[Design] Horror Game Example

edited October 2012 in Pitch
I need help writing up a play example of a Horror game I've been working on.
If you are interested let me know. Very simple stuff. Basically generating ideas from an Oracle Draw. Probably only take two or three posts. From Oracle pull out implied characters and that character's first scene of horror. I can explain more, but that is it, mostly.

I tried to do it by myself, but I think it would work so much better with some outside creative input.


  • Somewhat in the style of In a Wicked Age?

    Sure, I'm game.
  • Great. Yes, very much Wicked Age.
    I'll draw four from an Oracle I wrote up and we'll go from there.
    (Anyone Else interested, chime in too if you'd like).
  • 8C
    The bend of a river where the waters run abnormally cold.
    A metal box filled with a intricate mechanism of gears, springs, blades and needles.
    A storefront window that sometimes casts a wrong reflection.
    Trampled grasses about the stone edifice where there was once cultish rituals.

    Players: List implied Investigative characters.

    Such characters are fairly normal folks, with normal lives, that have had some sudden, horrific change in circumstances. You may, at the groups option, have more professional mystery solving types. Good option for returning characters.

    Avoid defining monstrous people and villains from the oracle, these types are for the MC to control. You might suggest such implied characters, but that choice is the MC’s alone.
  • edited October 2012
    Is this a typical spread? There really aren't much in the way of clearly implied investigative characters. I can speculate about people who might be involved with these things, but actually concretely linking people in is probably more difficult than it should be. You can get spreads like this out of IaWA's core oracles, but they're rare and difficult to work with ... when I draw something like this, I often just discard and draw again.

    But there's probably a store owner, and I can also imagine that someone innocent has found the metal box.

    With a greater degree of speculation, maybe someone is on the river? A recreational sailor, or someone on a cargo barge. The operator of a tour boat. Or someone lives in a house near the shore.

    I can also speculate that the stone edifice might now be owned or maintained by someone who has nothing to do with cults. There's a groundskeeper, perhaps. I'm inclined to assume that the trampling was done by someone unpleasant, but maybe not: maybe it's just teenagers, looking for a quiet place to smoke and make out.
  • Yes, speculation is what I want to see. Dial up the speculation and add details. like, what kind of store? What kind of innocent? Who lives in that house by the shore? Or tour boat, that's cool. Why tours there?

    I'll put more explicit direction on speculation in the instructions. Thanks for pointing that out. Maybe I'll have to add some questions to answer when listing implied characters, like, I need more than just a list of characters I want the character and a bit of context.
  • edited October 2012
    In IaWA, I would list off the characters directly suggested by the oracles. But if you're asking for more speculative characters, I'll need some guidance on how many of them are needed, because I can always just make up more characters.

    Are we looking for one per player? One per oracle drawing? A rule-of-thumb number, like "five-ish"?

    Should they be interrelated?
  • How about this for instructions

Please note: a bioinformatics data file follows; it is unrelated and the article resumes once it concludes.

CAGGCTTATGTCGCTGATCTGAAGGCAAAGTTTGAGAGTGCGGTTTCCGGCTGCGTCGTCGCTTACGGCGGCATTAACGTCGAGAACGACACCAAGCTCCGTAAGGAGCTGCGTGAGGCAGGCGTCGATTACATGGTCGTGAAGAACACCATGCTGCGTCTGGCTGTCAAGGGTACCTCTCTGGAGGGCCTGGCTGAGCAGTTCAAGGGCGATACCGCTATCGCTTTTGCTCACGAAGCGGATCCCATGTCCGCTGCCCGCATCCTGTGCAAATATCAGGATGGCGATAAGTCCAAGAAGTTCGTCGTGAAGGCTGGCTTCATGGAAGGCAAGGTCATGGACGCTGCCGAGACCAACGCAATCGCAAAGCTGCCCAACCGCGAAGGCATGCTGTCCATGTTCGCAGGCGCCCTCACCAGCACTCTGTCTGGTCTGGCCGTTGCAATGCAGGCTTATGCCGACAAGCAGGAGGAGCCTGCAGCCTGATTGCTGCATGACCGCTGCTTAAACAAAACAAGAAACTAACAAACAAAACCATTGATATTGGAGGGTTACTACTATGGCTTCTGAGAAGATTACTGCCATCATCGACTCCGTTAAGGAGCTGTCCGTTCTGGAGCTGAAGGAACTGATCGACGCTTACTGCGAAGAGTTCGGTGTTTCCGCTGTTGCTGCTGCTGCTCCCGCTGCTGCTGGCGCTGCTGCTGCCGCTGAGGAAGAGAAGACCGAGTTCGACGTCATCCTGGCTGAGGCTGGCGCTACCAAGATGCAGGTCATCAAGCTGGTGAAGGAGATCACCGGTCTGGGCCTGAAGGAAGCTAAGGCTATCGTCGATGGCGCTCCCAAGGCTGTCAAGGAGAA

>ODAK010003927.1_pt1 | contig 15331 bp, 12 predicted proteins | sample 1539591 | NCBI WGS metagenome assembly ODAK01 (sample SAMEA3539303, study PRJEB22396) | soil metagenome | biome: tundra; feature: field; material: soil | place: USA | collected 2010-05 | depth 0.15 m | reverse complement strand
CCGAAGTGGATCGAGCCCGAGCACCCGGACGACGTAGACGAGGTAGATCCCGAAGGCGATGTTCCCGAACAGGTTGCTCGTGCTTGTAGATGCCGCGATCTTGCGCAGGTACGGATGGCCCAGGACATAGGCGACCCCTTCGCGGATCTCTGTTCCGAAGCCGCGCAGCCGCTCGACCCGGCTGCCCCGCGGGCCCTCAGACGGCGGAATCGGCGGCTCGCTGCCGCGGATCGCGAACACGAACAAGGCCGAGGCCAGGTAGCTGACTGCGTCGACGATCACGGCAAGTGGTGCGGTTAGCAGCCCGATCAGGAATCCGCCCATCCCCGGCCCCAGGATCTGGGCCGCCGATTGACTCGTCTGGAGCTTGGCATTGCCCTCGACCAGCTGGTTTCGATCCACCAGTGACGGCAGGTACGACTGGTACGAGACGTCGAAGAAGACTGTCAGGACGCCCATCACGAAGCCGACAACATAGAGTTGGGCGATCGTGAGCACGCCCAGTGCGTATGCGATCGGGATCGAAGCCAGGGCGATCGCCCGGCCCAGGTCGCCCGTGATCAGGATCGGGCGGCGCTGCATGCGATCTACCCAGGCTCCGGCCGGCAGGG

Players: List implied Investigative characters.

    Such characters are fairly normal folks, with normal lives, who have had (or about to have) some sudden, horrific change in circumstances. You may, at the group’s option, have professional mystery solving types. Good option for returning characters.

    Define the character and explain how they are tied to at least one oracle element.
    For some oracle elements obvious characters will jump out. For others feel free to offer more logically plausible, circumstantial facts to imply linked people.

    Avoid defining monstrous people and villains from the oracle, these types are for the MC to create and to control. You might suggest such implied characters, but that choice is for the MC alone.

    You’ll want at least one character for each player. Try for three to five more implied characters than there are players. Eliminate offered added circumstantial facts to make sure you have no contradictions. Brainstorm first, then cut it back.
  • Here's the next step for the players, which might help explain things

    Players, pick out a character.

    Before you go into further details about this character, first describe the first scene of horror for that character. Starting with the vibe given from a combination of elements-- set the scene of horror that introduces this character to this mystery. Where was this? What elements? What made it so horrific? What personally is threatened to draw this character in? How did they respond to their fear or cosmic horror? What is the biggest question on their mind?

    (basically a dictated scene ala Microscope).
  • edited October 2012
    This is normally an activity for the table? The order does feel a little unnatural, since normally I'd want to go, "I want to play the shop owner, and here's some stuff about him."

    What happens to the characters not chosen? Does the GM control them?

    But anyway, the river runs through a city and into a large body of water, I'm thinking like the Chicago river. There's tens of millions of tons of cargo hauled up and down the river every year, plus recreational watercraft (though that's mostly out on the lake/bay), and boat tours. So we have Amy, and she and her husband run a private touring service where they have a small ferry-type riverboat that contracts with travel agents to do landmark tours up and down the river.

    The boat carries a few dozen people, and they usually dock at the mouth of the river, take on passengers, go up the river to the locks, then turn around and return to the dock. It's about half an hour, forty-five minutes, and Amy does the talking (pointing out landmarks, talking about history) while her husband pilots and maintains the boat.

    They're both in their early fifties, and they've only been doing this for about five years. Amy used to work as an assistant curator in the state history museum, but switched to doing this with her husband because they wanted to own their own business. It's tough making ends meet, though.

    Her husband could be a character too, call him Ben.

    Carl is the owner of a run-down "antiques" shop, really more just a pawn shop. It used to be his uncle's. Carl has a fine arts degree (classical languages), and was at loose ends after college, so he came and started helping his uncle with the shop, eventually ending up staying on permanently and taking on more and more of the responsibility of running the place.